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Changes in design are reducing whiplash

October 23, 2002|John O'Dell | Times Staff Writer

New car seat and head restraint designs such as those used by Saab and some General Motors brands are dramatically reducing the frequency and severity of neck injuries caused by rear-end crashes, insurance industry researchers say.

A study of accident data by the Insurance Institute for Highway Safety shows that occupants of cars equipped with the most effective of the new head restraint and seat designs are injured about half as often as occupants of the same models of cars with older-style head restraints.

The industry-funded institute says its study is the first to compare performance of old- and new-style head restraints using actual crash report data.

The key to reducing whiplash injury in rear-end crashes is to keep the vehicle occupants' heads and bodies moving in the same direction.

New seats and head restraints are being engineered to reduce so-called differential motion when the force of a rear crash snaps the head one way, while the torso moves the opposite way.

Some of the new designs reviewed by the institute use a fixed system that places the head restraint higher and closer to the backs of occupants' heads for better cushioning in the event a car is hit from the rear.

Another system, by Saab, has active head restraints in which a mechanism pushes the restraint up and toward the back of the head as the occupant's torso sinks into the seat during a rear-end crash.

Some General Motors and Nissan models use the same system, the institute says.

A third type of system studied is used by Volvo and Toyota. The companies' engineers designed seat backs that yield in rear-end crashes to reduce forward acceleration of occupants' torsos.

The institute lauded Volvo for including well-designed and well-located head restraints with its seats, but said one of the three Toyota models studied did not have a well-placed headrest.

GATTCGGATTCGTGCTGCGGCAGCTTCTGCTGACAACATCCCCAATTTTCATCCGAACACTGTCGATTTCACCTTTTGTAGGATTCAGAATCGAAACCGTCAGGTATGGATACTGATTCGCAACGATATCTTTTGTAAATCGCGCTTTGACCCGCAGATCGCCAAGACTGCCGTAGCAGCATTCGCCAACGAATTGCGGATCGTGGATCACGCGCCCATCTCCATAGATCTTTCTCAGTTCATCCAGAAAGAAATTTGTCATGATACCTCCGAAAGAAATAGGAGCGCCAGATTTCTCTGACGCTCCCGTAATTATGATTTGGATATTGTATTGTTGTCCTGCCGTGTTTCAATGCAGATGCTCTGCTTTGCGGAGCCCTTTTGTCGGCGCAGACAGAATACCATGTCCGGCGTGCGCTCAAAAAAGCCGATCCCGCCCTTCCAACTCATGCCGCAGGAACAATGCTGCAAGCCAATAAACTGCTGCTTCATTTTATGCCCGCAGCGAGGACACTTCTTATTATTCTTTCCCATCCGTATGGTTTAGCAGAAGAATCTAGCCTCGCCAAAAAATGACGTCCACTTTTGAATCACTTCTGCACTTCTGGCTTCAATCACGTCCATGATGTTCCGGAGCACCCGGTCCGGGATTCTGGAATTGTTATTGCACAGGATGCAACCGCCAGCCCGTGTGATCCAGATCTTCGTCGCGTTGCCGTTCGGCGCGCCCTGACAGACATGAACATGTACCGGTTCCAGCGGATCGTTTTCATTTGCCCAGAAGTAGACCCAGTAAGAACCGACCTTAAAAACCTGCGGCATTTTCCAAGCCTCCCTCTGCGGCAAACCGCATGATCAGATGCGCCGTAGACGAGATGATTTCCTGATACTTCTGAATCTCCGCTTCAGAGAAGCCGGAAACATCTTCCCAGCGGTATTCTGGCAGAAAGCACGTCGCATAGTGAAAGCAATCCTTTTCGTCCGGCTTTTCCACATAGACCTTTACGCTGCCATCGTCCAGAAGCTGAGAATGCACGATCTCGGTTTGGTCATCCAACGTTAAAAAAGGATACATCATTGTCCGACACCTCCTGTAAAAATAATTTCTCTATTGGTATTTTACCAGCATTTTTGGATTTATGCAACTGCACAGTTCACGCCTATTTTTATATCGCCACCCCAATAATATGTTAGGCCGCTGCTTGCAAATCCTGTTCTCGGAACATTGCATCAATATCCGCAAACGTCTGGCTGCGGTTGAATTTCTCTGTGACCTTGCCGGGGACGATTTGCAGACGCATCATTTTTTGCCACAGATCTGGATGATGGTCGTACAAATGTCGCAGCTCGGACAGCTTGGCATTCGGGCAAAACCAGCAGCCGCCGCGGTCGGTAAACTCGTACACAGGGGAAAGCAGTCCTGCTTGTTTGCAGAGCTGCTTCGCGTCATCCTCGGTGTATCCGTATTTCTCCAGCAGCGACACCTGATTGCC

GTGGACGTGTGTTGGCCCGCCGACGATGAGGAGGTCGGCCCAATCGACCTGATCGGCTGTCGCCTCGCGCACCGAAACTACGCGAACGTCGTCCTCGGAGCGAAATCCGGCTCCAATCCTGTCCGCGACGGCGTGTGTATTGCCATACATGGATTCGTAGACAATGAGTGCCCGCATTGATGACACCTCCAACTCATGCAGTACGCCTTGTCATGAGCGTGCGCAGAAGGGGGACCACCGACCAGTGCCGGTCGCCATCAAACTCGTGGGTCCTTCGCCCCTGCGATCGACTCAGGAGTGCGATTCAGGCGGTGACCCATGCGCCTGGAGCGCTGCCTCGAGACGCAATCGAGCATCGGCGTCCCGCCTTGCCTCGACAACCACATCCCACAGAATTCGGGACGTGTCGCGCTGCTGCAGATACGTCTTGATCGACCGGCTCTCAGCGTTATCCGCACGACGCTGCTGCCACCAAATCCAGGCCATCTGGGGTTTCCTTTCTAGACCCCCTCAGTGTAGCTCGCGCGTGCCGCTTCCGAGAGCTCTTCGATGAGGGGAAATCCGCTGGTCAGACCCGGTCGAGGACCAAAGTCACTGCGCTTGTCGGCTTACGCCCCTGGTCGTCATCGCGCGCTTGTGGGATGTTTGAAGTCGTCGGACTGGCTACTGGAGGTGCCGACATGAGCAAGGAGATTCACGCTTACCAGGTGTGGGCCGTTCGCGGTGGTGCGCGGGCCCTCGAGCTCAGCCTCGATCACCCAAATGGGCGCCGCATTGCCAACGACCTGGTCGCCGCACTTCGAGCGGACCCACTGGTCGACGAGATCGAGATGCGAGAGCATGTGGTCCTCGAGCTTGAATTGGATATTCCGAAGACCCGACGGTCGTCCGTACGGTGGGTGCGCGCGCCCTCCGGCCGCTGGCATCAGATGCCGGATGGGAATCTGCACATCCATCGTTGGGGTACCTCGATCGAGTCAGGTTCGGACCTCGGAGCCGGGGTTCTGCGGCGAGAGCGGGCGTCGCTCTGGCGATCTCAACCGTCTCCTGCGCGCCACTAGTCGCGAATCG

A trio of major insurance companies -- Nationwide, Progressive and State Farm -- supplied the data, which cover 2,641 claims. The study looked at injury data in same-model cars with and without the new systems: Ford Taurus and Mercury Sable models were the test models for fixed restraints; Volvo S70s and various Toyota and Lexus models for seat-back systems; and Saab, GM and Nissan models for active restraints.

"There's evidence that many of the new designs are working. In some cases, the reductions in insurance claims for neck injuries are dramatic," said Adrian Lund, chief operating officer for the Insurance Institute and an author of the research report.

The study found a 43% reduction in neck injury claim rates for the Saab, General Motors and Nissan models with active head restraints, compared with rates for accidents involving similar cars built before the restraints were introduced.

Volvos and Fords with new systems also yielded claim reductions, but there weren't enough models in the study to make the findings meaningful, Lund said.

Toyota results also suffered from lack of data, Lund said.

The study actually found a slight increase in injury claims for Toyota and Lexus models with the company's new system, but Lund said that the institute is working with Toyota "to get a better understanding of the results" and to see if newer designs will result in fewer claims.


John O'Dell writes about the automobile industry for Highway 1 and the Business section. E-mail:

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